On February 17, 2021, the Fifth Circuit denied Plaintiff's petition for rehearing, as well as her petition for rehearing en banc. Echeverry v. Jazz Casino Co., L.L.C., 20-30038, 2021 WL 609015 (5th Cir. Feb. 17, 2021). Additionally, the Fifth Circuit withdrew its previous opinion and issued a new opinion with mostly similar conclusions. The Fifth Circuit upheld the jury's negligence verdict and found that this Court did not abuse its discretion by admitting certain evidence at trial. Id at *23. The Fifth Circuit also held that the jury award for future pain and suffering was excessive, therefore vacating the award and remanding the case for a new trial on damages or a remittitur determination. Id. The Court will now review the applicable jurisprudence in order to determine the appropriate remittitur.
IV. LAW AND ANALYSIS
The Fifth Circuit generally applies the "maximum-recovery rule" to determine whether an award is excessive. Puga v. RCX Sols., Inc., 922 F.3d 285, 297 (5th Cir. 2019). Under the maximum recovery rule, "the verdict must be reduced to the maximum amount the jury could properly have awarded." Brunnemann v. Terra Int'l, Inc., 975 F.2d 175, 178 (5th Cir. 1992) (quoting Hansen v. Johns-Manville Products Corp., 734 F.2d 1036 (5th Cir.1984)). The maximum-recovery rule "permits a verdict at 150% of the highest inflation-adjusted recovery in an analogous, published decision." Longoria v. Hunter Express, Ltd., 932 F.3d 360, 365 (5th Cir. 2019). The appellate court "will decline to reduce damages where the amount awarded is not disproportionate to at least one factually similar case from the relevant jurisdiction." Id. (quoting Lebron v. United States, 279 F.3d 321, 326 (5th Cir. 2002)). For purposes of the maximum-recovery rule, the "relevant jurisdiction" in a diversity case is the forum state, which in this case is Louisiana. Longoria, 932 F.3d at 365; see also Puga v. RCX Sols., Inc., 922 F.3d 285, 297 (5th Cir. 2019) ("The relevant jurisdiction for purposes of the maximum recovery rule is the state providing the substantive law for the claim." (internal quotations omitted)).
After a thorough review of factually similar cases in Louisiana, the Court concludes that Kennedy v. Columbus American Properties, L.L.C. is the most instructive and factually similar case in relation to the above-captioned matter. 99-0940 (La. App. 4 Cir. 1/12/00); 751 So.2d 369 (cited by Echeverry, 2021 WL 609015 at *11). In Kennedy, the Louisiana Court of Appeals for the Fourth Circuit affirmed a jury award of $220,000 in general damages issued in a personal injury suit. Id. at 374. Plaintiff sustained a fractured dislocation to her ankle during a package delivery and underwent two surgical operations as a result. Id. at 374. The surgeries created scarring, and Ms. Kennedy suffered great pain upon her return to work, which requires being on foot. Id. Plaintiff was forty-four years old and led an active lifestyle at the time of the incident. Id. By trial, she had already been diagnosed with degenerative arthritis. Id. The Fourth Circuit concluded that the award was not excessive in view of the effects of this injury on Ms. Kennedy. Id.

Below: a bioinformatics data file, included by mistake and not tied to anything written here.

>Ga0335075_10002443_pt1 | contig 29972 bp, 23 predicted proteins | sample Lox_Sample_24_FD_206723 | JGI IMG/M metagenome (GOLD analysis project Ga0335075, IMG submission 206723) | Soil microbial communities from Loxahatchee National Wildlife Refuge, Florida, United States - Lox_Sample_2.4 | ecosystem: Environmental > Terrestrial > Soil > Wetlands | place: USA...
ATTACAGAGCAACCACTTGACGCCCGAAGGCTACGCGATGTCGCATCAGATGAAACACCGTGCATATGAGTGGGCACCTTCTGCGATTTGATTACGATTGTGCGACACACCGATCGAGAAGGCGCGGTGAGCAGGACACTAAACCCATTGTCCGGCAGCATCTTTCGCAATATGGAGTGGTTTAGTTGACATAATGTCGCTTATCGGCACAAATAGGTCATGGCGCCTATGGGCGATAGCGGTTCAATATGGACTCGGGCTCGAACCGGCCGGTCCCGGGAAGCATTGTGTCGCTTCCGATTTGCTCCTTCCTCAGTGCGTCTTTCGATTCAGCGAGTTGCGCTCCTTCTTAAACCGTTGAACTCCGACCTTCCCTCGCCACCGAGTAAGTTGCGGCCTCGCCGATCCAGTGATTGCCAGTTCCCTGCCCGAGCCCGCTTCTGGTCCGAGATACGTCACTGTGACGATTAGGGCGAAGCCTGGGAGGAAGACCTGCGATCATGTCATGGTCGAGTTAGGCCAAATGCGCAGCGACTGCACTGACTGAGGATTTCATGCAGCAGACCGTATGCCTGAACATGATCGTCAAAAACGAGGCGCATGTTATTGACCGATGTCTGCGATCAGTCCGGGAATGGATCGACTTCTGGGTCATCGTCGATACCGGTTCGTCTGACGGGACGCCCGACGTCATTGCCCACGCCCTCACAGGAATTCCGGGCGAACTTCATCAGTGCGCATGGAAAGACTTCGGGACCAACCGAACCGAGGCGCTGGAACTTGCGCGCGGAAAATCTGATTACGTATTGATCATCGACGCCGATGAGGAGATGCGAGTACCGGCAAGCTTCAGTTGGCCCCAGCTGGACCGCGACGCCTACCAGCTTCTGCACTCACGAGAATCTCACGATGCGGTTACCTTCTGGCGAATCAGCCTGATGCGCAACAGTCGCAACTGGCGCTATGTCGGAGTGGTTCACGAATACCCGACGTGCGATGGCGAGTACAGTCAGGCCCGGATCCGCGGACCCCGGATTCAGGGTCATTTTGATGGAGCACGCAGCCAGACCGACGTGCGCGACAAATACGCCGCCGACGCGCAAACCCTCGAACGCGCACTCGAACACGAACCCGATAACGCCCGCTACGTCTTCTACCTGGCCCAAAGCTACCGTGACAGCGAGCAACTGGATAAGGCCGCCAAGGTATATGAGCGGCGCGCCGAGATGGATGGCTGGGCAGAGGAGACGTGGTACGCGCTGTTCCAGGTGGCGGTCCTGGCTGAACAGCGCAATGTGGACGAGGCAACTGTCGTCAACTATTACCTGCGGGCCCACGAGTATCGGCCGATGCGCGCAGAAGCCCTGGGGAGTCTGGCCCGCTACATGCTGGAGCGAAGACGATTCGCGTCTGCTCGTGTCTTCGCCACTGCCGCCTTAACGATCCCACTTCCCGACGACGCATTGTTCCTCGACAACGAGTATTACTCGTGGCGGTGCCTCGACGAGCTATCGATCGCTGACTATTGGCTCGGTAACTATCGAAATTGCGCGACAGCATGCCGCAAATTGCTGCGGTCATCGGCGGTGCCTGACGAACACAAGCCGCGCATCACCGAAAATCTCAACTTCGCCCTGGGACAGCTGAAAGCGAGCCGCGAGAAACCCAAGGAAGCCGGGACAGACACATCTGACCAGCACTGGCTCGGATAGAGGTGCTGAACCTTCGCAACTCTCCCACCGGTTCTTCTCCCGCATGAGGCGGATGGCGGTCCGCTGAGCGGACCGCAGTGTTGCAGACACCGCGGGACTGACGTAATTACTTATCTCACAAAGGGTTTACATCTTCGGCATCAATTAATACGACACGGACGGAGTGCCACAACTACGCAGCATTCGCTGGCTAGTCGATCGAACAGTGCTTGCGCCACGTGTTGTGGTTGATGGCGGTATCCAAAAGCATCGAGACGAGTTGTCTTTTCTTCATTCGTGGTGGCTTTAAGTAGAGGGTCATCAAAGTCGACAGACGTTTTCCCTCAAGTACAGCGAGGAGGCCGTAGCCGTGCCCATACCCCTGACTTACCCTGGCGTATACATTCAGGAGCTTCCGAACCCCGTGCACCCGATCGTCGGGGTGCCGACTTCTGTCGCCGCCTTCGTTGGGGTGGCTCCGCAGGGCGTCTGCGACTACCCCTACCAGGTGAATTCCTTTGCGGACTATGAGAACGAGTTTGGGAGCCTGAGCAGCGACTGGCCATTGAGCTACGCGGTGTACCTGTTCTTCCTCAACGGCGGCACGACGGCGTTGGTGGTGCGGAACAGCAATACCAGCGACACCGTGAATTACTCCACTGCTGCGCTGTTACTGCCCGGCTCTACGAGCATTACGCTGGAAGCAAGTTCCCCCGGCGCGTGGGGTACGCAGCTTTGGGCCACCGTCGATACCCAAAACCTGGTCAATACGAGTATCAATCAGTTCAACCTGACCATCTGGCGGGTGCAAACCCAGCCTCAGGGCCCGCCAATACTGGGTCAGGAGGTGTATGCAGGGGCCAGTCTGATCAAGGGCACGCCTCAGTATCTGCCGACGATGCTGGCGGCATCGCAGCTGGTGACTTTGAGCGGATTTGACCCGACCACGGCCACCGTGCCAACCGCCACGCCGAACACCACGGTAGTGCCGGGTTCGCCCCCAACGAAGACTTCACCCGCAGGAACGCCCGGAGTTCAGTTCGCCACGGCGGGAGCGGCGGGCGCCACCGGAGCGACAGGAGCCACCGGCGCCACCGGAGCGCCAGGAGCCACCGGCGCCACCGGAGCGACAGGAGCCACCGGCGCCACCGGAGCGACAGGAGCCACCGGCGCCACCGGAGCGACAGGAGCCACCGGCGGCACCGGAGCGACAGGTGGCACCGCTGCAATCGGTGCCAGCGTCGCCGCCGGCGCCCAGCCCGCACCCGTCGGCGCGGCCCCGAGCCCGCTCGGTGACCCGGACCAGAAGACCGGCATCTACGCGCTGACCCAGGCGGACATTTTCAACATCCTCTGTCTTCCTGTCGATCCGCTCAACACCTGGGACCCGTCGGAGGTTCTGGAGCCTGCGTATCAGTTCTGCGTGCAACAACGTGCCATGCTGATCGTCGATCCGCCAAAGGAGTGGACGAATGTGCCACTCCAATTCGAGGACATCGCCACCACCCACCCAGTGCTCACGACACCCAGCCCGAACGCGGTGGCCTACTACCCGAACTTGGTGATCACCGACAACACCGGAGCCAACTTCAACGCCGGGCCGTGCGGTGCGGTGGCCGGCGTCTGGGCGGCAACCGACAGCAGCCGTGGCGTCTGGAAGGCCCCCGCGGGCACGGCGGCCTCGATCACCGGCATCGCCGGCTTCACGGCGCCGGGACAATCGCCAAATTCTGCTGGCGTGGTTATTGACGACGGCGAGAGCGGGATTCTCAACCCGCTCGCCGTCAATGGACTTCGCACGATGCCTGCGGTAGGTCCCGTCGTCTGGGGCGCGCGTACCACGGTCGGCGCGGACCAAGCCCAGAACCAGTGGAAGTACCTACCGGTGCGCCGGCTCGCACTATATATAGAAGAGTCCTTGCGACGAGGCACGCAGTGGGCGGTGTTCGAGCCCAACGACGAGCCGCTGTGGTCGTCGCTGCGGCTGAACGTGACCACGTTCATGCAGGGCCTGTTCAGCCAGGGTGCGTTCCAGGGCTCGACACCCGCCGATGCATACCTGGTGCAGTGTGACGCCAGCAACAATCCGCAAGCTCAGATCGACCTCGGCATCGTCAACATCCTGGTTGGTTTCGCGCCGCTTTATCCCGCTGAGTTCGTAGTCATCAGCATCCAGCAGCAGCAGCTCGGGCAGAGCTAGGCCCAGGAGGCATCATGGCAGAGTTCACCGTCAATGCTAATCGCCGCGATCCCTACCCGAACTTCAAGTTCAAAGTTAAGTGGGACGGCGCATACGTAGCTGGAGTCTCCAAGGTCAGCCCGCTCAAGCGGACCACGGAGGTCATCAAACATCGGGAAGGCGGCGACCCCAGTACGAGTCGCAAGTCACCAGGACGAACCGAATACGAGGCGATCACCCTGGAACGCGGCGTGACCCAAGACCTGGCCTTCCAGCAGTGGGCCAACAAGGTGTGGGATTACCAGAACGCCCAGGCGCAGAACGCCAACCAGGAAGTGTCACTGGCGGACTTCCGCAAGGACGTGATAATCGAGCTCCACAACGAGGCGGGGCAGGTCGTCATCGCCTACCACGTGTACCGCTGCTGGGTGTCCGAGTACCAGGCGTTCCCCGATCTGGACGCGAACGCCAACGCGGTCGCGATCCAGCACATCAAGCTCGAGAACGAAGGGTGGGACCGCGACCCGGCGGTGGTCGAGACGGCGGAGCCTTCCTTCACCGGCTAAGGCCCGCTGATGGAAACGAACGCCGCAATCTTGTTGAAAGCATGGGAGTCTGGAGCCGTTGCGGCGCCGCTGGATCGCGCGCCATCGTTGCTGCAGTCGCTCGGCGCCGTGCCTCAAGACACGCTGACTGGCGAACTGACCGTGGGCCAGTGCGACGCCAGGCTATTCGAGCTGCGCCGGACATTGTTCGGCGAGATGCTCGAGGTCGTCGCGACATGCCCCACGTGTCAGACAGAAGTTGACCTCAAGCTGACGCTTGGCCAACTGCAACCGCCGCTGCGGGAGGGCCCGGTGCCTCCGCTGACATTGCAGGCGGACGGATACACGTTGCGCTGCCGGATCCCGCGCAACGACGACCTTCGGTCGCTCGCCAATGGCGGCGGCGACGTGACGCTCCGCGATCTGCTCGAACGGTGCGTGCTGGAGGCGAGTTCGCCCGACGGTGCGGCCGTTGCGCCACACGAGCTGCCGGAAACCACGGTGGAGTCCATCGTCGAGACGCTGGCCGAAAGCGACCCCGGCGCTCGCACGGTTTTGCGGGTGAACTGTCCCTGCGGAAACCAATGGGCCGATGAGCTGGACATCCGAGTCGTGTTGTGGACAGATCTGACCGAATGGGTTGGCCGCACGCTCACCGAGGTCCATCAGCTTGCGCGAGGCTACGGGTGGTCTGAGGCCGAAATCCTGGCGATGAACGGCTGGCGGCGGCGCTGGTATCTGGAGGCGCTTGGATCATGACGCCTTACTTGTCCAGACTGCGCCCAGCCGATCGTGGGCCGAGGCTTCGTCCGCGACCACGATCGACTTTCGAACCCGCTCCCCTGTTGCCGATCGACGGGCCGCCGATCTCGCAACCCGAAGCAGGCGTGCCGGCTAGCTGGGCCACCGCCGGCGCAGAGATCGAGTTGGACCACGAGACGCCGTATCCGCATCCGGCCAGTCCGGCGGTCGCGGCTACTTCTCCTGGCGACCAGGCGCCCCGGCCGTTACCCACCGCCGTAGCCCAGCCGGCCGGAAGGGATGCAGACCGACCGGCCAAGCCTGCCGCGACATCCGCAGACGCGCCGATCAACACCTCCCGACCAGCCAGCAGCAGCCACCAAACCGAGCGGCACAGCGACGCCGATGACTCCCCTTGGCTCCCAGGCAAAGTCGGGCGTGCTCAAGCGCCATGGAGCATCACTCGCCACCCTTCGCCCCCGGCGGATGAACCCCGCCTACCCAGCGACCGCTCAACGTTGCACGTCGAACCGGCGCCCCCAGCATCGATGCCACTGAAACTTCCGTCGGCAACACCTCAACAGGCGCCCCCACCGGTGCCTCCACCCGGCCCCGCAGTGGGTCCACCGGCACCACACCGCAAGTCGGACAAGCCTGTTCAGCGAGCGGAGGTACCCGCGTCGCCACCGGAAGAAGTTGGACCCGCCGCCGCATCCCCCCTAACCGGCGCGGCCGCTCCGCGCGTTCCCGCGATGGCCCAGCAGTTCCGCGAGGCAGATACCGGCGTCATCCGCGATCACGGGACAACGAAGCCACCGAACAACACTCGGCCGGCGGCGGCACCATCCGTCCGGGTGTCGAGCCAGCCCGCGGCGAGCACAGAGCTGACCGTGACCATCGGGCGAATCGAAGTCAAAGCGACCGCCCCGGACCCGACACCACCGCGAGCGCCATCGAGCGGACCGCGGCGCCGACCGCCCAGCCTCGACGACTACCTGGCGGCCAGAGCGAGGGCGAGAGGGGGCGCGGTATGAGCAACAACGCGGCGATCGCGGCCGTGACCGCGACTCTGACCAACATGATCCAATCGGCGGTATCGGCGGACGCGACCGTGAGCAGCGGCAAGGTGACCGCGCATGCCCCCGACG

In the present case, Ms. Echeverry sustained similar injuries and was diagnosed with similar long-term effects. Ms. Echeverry suffered a trimalleolar, comminuted fracture that required three surgeries. Ms. Echeverry has scarring and permanently damaged cartilage and will have chronic pain the rest of her life. At trial, Ms. Echeverry was already showing signs of post-traumatic arthritis. Ms. Echeverry must take pain medication each day to alleviate the pain associated with working on her feet as a pharmacy technician. At the time of the incident, Ms. Echeverry was thirty-three years old and had no physical restrictions. Thus, the Court finds that Kennedy is the appropriate benchmark for the present case and will calculate a remittitur based on this opinion. After adjusting the award in Kennedy for inflation and applying the maximum-recovery rule, the Court concludes that an appropriate award for future pain, suffering, mental anguish, disability, scarring, and disfigurement in this case is $500,000. In the event Plaintiffs refuse to remit, the Court will order a new trial.
This figure was calculated using the U.S. Bureau of Labor Statistics' CPI Inflation Calculator, located at https://www.bls.gov/data/inflation_calculator.htm. The amount in Kennedy allowed by the Louisiana Fourth Circuit in January of 2000 was $220,000. Bringing this figure current by taking inflation into consideration increased the award in Kennedy to $340,924. Multiplying this figure by 150% brings the Kennedy award to $511,386. --------
Considering the foregoing,
IT IS HEREBY ORDERED that the jury award in this case for future pain, suffering, mental anguish, disability, scarring, and disfigurement is remitted to $500,000. The Court will issue an amended judgment awarding this amount for future pain and suffering. Plaintiff must file either an acceptance of the remittitur or notice of intent to retry the case within ten days of this Order's issuance.
New Orleans, Louisiana, 23rd day of February 2021.
ELDON E. FALLON
U.S. DISTRICT COURT JUDGE